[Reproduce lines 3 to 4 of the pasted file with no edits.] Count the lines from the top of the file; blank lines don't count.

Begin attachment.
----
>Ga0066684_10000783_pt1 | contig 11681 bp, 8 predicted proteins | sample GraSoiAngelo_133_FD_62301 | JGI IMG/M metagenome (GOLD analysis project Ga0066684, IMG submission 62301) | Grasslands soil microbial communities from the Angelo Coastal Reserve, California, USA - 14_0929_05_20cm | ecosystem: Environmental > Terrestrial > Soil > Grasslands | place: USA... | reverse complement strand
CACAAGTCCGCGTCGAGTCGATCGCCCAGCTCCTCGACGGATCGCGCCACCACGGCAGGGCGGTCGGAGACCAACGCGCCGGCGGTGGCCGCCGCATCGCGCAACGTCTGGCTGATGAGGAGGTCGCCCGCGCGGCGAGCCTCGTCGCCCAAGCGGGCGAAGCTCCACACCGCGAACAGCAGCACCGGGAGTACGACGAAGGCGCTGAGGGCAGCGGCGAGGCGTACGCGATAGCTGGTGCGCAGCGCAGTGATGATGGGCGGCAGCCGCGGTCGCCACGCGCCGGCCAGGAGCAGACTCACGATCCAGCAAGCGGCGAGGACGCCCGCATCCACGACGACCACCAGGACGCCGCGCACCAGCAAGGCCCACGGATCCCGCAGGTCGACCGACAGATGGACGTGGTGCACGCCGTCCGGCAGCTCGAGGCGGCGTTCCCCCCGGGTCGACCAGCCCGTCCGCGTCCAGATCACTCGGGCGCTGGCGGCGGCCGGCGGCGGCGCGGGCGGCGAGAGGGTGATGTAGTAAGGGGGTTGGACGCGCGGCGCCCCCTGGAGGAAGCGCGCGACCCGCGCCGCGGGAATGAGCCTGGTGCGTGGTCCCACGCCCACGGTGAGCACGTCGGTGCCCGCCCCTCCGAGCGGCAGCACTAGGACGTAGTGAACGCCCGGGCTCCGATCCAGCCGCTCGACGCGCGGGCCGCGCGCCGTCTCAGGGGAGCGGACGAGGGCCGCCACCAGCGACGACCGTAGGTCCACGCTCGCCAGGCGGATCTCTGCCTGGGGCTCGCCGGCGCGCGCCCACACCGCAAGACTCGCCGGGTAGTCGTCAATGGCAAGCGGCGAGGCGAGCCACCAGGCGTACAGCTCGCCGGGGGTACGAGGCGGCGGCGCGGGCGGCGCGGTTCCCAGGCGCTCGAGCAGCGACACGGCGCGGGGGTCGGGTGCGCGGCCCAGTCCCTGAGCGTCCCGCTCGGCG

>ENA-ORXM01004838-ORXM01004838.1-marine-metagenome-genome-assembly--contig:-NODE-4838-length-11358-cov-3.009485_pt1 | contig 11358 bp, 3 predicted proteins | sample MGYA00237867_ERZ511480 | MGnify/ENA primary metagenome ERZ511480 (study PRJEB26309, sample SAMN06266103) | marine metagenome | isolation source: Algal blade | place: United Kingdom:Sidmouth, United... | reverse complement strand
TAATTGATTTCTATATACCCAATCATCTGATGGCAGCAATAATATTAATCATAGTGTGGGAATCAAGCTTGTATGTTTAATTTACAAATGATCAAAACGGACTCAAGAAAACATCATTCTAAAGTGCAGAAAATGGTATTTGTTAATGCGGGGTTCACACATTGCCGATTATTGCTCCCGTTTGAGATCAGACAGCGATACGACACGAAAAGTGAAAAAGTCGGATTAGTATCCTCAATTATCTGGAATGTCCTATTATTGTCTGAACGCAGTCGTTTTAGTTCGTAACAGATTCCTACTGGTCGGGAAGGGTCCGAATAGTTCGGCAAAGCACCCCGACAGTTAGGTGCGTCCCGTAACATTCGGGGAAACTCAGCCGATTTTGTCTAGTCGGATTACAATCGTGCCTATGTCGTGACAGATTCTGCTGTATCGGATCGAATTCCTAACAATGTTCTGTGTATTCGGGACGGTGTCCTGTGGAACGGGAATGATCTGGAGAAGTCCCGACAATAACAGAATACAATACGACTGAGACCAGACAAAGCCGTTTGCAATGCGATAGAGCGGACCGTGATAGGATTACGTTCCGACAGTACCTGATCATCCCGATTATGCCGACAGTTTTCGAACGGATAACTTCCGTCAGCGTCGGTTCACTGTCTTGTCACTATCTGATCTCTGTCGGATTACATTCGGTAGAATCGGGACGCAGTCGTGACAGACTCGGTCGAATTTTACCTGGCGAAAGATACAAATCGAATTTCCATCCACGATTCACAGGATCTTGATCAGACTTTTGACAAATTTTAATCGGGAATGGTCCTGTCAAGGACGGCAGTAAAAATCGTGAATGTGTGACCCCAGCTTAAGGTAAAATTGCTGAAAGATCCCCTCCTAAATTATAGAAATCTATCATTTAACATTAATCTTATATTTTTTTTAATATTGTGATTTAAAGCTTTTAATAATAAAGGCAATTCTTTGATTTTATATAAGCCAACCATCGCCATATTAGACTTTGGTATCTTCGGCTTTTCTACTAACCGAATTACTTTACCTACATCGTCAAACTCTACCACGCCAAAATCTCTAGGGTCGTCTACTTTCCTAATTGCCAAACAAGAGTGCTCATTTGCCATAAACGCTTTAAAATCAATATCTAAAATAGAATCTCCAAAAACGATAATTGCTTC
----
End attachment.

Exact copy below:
>ENA-ORXM01004838-ORXM01004838.1-marine-metagenome-genome-assembly--contig:-NODE-4838-length-11358-cov-3.009485_pt1 | contig 11358 bp, 3 predicted proteins | sample MGYA00237867_ERZ511480 | MGnify/ENA primary metagenome ERZ511480 (study PRJEB26309, sample SAMN06266103) | marine metagenome | isolation source: Algal blade | place: United Kingdom:Sidmouth, United... | reverse complement strand
TAATTGATTTCTATATACCCAATCATCTGATGGCAGCAATAATATTAATCATAGTGTGGGAATCAAGCTTGTATGTTTAATTTACAAATGATCAAAACGGACTCAAGAAAACATCATTCTAAAGTGCAGAAAATGGTATTTGTTAATGCGGGGTTCACACATTGCCGATTATTGCTCCCGTTTGAGATCAGACAGCGATACGACACGAAAAGTGAAAAAGTCGGATTAGTATCCTCAATTATCTGGAATGTCCTATTATTGTCTGAACGCAGTCGTTTTAGTTCGTAACAGATTCCTACTGGTCGGGAAGGGTCCGAATAGTTCGGCAAAGCACCCCGACAGTTAGGTGCGTCCCGTAACATTCGGGGAAACTCAGCCGATTTTGTCTAGTCGGATTACAATCGTGCCTATGTCGTGACAGATTCTGCTGTATCGGATCGAATTCCTAACAATGTTCTGTGTATTCGGGACGGTGTCCTGTGGAACGGGAATGATCTGGAGAAGTCCCGACAATAACAGAATACAATACGACTGAGACCAGACAAAGCCGTTTGCAATGCGATAGAGCGGACCGTGATAGGATTACGTTCCGACAGTACCTGATCATCCCGATTATGCCGACAGTTTTCGAACGGATAACTTCCGTCAGCGTCGGTTCACTGTCTTGTCACTATCTGATCTCTGTCGGATTACATTCGGTAGAATCGGGACGCAGTCGTGACAGACTCGGTCGAATTTTACCTGGCGAAAGATACAAATCGAATTTCCATCCACGATTCACAGGATCTTGATCAGACTTTTGACAAATTTTAATCGGGAATGGTCCTGTCAAGGACGGCAGTAAAAATCGTGAATGTGTGACCCCAGCTTAAGGTAAAATTGCTGAAAGATCCCCTCCTAAATTATAGAAATCTATCATTTAACATTAATCTTATATTTTTTTTAATATTGTGATTTAAAGCTTTTAATAATAAAGGCAATTCTTTGATTTTATATAAGCCAACCATCGCCATATTAGACTTTGGTATCTTCGGCTTTTCTACTAACCGAATTACTTTACCTACATCGTCAAACTCTACCACGCCAAAATCTCTAGGGTCGTCTACTTTCCTAATTGCCAAACAAGAGTGCTCATTTGCCATAAACGCTTTAAAATCAATATCTAAAATAGAATCTCCAAAAACGATAATTGCTTC